The unanimous opinion of the Court was delivered by Chief Justice Taft. He argued that although the Jones Act had granted citizenship to Puerto Ricans, it had not incorporated Puerto Rico into the Union. Although Puerto Rico had been under the control of the United States since the end of the Spanish–American War in 1898, the territory had not been designated for ultimate statehood, and Congress could determine which parts of the Constitution would apply.
Taft distinguished Puerto Rico from the territory in the Alaska purchase, acquired from Russia in 1867, which had been held to be incorporated in Rasmussen v. United States. Thus, particular constitutional provisions were applied based on location, rather than on citizenship.
Taft's grounds for denying jury trial specifically echoed earlier Insular Cases reasoning. He argued that because Puerto Rico had been governed by Spanish civil law for four hundred years before American acquisition, the inhabitants would be unprepared for jury service. Taft argued that locals should be able to determine their own laws:
Congress has thought that a people like the Filipinos, or the Porto Ricans, trained to a complete judicial system which knows no juries, living in compact and ancient communities, with definitely formed customs and political conceptions, should be permitted themselves to determine how far they wish to adopt this institution of Anglo-Saxon origin, and when.
— 258 U.S. 298, 310
Toward the end of the opinion, the court uses "language that would lead to perpetual litigation in an effort to clarify the rights of the American citizens of Puerto Rico:"
The guaranties of certain fundamental personal rights declared in the Constitution, as, for instance, that no person could be deprived of life, liberty, or property without due process of law, had from the beginning full application in the Philippines and Porto Rico, and, as this guaranty is one of the must fruitful in causing litigation in our own country, provision was naturally made for similar controversy in Porto Rico.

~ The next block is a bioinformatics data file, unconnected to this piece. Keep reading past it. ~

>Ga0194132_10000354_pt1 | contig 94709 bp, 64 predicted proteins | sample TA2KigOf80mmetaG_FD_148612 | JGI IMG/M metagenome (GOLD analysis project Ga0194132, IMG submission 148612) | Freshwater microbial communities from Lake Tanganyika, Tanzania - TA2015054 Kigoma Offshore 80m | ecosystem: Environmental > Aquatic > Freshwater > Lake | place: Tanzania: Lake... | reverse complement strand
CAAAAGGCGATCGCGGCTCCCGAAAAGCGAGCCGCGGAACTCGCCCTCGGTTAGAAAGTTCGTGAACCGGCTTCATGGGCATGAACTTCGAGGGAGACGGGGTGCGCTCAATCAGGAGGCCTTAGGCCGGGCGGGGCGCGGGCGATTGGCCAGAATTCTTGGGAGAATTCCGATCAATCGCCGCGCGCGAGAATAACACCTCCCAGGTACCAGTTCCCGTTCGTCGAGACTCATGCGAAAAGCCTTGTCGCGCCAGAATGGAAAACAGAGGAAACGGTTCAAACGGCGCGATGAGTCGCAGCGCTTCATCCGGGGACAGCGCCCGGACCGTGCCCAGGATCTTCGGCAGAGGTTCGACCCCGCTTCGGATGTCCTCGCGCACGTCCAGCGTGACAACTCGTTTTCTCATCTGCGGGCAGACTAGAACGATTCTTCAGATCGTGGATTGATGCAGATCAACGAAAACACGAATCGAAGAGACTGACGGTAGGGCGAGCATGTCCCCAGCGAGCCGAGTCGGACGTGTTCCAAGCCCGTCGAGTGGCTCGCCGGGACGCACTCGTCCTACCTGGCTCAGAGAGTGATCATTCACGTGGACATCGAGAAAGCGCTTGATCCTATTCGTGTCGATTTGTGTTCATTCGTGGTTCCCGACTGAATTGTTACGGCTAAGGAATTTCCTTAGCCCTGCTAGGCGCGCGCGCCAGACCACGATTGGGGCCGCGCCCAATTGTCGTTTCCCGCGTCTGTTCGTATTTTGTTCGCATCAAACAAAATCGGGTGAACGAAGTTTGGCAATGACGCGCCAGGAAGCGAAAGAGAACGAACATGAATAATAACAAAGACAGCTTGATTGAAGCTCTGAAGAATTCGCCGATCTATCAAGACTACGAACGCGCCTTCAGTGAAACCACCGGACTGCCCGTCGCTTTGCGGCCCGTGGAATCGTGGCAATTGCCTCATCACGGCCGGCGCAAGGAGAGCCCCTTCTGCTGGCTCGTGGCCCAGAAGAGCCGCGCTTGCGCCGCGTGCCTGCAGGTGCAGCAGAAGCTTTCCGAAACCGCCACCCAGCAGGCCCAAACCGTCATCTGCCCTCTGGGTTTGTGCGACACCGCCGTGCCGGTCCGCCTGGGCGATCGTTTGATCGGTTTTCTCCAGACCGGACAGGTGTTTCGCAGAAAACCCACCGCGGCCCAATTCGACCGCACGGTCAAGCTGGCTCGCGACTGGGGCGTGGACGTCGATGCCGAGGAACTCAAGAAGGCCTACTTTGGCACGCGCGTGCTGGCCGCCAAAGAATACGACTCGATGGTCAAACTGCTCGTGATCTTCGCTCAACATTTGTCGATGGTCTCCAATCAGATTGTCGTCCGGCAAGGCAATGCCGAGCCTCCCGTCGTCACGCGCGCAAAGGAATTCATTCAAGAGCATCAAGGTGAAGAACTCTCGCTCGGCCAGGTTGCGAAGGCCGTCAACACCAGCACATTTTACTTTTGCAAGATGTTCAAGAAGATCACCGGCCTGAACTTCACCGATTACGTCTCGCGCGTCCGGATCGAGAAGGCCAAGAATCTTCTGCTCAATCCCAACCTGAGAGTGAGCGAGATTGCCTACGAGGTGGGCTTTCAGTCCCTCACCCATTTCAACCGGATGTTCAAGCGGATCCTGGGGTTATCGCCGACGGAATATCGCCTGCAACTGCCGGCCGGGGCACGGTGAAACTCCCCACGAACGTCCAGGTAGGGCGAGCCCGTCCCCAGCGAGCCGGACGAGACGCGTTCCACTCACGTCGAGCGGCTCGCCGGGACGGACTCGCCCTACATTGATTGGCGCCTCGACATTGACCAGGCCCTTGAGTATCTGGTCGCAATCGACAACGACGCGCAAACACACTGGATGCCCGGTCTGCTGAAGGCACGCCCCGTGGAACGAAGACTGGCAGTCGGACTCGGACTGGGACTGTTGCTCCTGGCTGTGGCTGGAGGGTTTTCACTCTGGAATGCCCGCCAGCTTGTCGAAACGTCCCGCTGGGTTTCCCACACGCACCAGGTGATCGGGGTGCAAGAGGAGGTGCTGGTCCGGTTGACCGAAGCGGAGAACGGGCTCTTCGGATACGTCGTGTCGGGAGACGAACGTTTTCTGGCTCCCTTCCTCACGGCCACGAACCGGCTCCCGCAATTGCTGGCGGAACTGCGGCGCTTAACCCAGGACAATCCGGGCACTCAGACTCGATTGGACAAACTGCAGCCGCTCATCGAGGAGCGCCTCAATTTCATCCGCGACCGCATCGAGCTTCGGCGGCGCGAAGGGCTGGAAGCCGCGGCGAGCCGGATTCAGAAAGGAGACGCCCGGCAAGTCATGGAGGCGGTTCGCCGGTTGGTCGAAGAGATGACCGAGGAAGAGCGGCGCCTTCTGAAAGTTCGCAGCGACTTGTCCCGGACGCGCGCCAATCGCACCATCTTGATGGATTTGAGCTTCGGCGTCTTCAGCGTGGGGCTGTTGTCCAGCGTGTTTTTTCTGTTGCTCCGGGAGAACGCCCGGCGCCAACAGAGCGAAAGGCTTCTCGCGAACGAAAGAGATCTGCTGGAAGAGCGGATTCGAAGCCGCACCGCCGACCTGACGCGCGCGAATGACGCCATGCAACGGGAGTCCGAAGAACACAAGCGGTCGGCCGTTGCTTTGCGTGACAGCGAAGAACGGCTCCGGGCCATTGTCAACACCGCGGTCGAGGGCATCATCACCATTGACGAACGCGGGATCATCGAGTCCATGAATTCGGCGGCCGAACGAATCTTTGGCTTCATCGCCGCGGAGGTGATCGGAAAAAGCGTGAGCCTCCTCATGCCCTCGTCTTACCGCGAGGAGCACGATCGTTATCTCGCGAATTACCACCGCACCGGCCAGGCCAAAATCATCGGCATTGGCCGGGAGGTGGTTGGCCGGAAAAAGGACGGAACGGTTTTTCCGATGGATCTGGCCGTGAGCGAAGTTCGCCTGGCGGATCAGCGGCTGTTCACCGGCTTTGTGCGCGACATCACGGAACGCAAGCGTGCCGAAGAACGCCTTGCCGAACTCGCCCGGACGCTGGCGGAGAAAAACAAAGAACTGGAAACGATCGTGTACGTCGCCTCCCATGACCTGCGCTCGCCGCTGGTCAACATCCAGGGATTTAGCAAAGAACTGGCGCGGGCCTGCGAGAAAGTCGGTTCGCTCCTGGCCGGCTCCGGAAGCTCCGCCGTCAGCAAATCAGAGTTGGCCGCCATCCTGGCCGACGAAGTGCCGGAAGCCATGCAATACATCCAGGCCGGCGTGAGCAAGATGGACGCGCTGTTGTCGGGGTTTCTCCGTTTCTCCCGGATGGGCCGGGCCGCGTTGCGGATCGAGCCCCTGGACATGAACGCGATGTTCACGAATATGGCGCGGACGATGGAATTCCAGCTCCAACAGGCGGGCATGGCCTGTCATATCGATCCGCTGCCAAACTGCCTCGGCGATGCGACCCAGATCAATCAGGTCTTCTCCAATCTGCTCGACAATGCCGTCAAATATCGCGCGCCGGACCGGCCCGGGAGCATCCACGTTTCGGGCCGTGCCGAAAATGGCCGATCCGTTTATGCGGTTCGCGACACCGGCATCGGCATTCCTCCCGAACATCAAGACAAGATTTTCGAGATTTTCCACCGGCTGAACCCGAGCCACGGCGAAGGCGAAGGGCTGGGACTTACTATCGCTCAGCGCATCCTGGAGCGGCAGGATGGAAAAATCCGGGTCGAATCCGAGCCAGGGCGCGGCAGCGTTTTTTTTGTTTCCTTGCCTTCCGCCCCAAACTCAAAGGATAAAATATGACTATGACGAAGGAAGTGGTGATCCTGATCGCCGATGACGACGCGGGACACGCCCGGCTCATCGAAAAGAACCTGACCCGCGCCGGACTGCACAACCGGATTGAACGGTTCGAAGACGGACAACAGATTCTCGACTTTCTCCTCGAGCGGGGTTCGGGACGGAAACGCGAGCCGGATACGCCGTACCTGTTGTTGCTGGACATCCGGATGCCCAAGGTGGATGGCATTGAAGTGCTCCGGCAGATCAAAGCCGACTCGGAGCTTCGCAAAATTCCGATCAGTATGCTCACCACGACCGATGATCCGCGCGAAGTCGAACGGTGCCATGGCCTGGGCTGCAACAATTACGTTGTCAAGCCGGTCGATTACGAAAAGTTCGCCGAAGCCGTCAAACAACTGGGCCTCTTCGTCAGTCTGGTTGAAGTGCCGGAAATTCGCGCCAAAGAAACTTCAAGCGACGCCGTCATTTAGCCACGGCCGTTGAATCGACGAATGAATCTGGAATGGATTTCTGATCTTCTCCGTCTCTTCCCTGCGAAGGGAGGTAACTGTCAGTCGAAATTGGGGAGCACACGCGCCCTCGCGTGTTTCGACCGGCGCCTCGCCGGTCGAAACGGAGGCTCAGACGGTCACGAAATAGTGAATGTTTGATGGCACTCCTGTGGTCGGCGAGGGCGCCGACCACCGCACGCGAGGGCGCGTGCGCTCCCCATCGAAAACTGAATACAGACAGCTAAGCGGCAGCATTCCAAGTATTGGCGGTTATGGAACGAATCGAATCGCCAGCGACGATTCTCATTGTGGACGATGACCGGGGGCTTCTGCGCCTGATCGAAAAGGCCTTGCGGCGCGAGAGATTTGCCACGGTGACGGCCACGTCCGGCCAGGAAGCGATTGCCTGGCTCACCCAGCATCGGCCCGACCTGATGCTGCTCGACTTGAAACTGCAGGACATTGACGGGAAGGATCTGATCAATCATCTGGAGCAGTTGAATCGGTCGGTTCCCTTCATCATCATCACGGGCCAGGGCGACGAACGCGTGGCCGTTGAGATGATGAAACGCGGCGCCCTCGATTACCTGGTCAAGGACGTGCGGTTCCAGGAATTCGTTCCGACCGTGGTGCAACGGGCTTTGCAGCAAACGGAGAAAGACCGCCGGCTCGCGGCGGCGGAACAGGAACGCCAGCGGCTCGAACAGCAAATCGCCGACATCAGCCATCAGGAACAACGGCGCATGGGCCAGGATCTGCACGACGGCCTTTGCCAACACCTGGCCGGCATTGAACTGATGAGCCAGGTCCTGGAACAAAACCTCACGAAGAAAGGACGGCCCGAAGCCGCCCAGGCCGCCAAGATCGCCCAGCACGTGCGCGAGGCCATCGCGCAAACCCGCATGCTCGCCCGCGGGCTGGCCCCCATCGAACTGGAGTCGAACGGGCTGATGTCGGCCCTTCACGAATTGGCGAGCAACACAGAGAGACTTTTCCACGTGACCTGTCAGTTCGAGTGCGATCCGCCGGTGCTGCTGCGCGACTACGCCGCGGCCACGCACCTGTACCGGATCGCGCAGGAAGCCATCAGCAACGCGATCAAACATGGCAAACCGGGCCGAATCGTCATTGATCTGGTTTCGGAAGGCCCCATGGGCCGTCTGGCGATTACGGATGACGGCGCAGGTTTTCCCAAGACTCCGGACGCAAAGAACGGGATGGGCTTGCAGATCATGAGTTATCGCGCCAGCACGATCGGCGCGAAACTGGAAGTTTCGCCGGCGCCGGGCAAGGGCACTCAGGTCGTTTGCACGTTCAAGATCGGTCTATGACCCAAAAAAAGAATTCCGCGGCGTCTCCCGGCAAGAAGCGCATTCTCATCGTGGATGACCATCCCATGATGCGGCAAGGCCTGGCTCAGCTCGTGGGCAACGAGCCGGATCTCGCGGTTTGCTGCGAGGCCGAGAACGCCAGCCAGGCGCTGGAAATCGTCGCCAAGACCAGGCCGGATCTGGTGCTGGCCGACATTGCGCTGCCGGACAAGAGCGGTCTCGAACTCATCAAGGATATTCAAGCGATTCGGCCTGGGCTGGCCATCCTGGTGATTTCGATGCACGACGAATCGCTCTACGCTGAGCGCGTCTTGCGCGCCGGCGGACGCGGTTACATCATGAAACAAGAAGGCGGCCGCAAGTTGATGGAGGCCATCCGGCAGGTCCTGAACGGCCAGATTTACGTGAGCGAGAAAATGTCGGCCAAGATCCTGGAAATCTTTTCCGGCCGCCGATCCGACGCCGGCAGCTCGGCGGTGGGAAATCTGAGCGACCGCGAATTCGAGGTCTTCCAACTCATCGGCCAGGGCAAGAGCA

— 258 U.S. 298, 312–313The court leaves unresolved the exact "personal rights" that were so "fundamental" that they would extend to American citizens in Puerto Rico.
Tell me Rich why would the SCOTUS who til this very day still uses this ancient obsolete statute and law in place when Puerto Ricans challenge it in court? Can you answer for me why that would happen? One of them is that Puerto Ricans and others like the US Virgin Islands, Guam, etc Including American Samoa that has the WORST damn deal in the world in the acquired possessions statutes I have ever seen in my life. They literally are people without a fucking right to ANYTHING. They are not even USA citizens, and they are not nationals and they are LIMBO people without any rights or any privileges under any law in the USA. But the Samoans serve in the USA military in great numbers versus their actual population.
How come you have not heard about these 'insular cases' Rich? Is it because you believe all that SHIT the USA gov't feeds you and you like a leming believe it? Answer me that one? :D
Rich, the congress stated that Puerto Rico is not allowed to determine if it wants statehood. So how is that democracy? If the congress of the USA decided to change those laws? It would have to grant statehood to all of the unincorporated territories. All of them. Why would that be a problem for the USA gov't? Think Rich. You are going to have to think.
I want you to finally think about this with some seriousness. Why would the SCOTUS say 'statehood wasn't in the cards for Puerto Rico and that is why you can't be treated like a state with the full protection of the bill of rights." So---what is the congress' plans for places like Puerto Rico if statehood is not in the cards? And why found a political party that is not founded by Puerto Ricans themselves (THE PNP) if statehood was not in the cards? Why on earth would they do that if they know it is not going to be granted to them through the courts?